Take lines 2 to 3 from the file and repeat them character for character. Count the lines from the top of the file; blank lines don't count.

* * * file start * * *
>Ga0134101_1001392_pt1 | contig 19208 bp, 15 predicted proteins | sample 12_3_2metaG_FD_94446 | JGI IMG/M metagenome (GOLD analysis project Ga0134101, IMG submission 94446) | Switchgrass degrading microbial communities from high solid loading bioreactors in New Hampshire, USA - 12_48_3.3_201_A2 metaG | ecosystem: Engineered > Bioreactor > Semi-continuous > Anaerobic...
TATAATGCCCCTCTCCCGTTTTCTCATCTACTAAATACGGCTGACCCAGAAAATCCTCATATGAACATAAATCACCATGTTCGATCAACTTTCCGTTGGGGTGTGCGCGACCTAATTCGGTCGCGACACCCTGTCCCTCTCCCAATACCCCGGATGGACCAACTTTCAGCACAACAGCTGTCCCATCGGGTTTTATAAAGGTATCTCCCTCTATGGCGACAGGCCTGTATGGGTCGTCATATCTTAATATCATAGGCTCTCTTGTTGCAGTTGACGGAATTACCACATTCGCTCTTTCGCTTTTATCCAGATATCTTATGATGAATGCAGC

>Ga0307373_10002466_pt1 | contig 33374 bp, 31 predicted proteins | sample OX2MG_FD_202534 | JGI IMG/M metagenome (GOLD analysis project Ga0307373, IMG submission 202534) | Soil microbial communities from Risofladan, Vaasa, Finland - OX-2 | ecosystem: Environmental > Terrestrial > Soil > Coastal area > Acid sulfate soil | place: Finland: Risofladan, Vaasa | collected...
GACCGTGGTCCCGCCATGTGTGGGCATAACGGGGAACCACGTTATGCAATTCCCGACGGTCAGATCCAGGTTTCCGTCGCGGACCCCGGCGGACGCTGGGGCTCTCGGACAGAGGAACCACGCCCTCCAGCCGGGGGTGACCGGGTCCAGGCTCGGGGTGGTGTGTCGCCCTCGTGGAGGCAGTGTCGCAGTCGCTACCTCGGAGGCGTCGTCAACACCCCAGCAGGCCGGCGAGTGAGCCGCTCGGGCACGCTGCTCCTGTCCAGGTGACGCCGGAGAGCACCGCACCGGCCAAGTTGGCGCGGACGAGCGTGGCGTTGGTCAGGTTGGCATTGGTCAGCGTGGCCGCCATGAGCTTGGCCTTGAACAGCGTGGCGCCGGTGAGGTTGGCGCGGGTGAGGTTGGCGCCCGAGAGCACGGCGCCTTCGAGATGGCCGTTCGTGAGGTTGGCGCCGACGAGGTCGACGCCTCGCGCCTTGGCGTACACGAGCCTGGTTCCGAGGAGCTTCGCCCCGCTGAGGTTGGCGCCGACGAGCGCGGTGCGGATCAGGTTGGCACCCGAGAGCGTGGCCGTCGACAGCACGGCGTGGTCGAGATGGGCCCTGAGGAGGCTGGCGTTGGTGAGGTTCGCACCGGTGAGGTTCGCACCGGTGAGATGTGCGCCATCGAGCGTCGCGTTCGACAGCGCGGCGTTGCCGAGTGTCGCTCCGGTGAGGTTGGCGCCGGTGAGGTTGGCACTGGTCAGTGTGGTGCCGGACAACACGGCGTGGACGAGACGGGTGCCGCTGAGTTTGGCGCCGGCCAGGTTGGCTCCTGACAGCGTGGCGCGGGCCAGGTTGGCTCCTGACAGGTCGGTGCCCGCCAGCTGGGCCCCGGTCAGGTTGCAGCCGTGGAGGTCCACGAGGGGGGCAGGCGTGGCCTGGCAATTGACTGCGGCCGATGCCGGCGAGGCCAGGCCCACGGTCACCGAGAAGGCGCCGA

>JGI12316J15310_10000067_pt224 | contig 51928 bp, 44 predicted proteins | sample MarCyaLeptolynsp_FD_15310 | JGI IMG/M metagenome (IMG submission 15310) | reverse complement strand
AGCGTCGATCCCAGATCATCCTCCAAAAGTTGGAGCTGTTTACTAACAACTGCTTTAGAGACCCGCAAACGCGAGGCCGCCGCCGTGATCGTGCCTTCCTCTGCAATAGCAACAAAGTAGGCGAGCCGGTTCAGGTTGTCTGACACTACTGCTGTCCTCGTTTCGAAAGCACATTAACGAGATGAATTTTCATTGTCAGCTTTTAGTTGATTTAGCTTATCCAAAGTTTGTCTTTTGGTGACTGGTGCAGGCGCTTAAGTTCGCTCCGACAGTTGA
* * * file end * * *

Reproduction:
TATAATGCCCCTCTCCCGTTTTCTCATCTACTAAATACGGCTGACCCAGAAAATCCTCATATGAACATAAATCACCATGTTCGATCAACTTTCCGTTGGGGTGTGCGCGACCTAATTCGGTCGCGACACCCTGTCCCTCTCCCAATACCCCGGATGGACCAACTTTCAGCACAACAGCTGTCCCATCGGGTTTTATAAAGGTATCTCCCTCTATGGCGACAGGCCTGTATGGGTCGTCATATCTTAATATCATAGGCTCTCTTGTTGCAGTTGACGGAATTACCACATTCGCTCTTTCGCTTTTATCCAGATATCTTATGATGAATGCAGC

>Ga0307373_10002466_pt1 | contig 33374 bp, 31 predicted proteins | sample OX2MG_FD_202534 | JGI IMG/M metagenome (GOLD analysis project Ga0307373, IMG submission 202534) | Soil microbial communities from Risofladan, Vaasa, Finland - OX-2 | ecosystem: Environmental > Terrestrial > Soil > Coastal area > Acid sulfate soil | place: Finland: Risofladan, Vaasa | collected...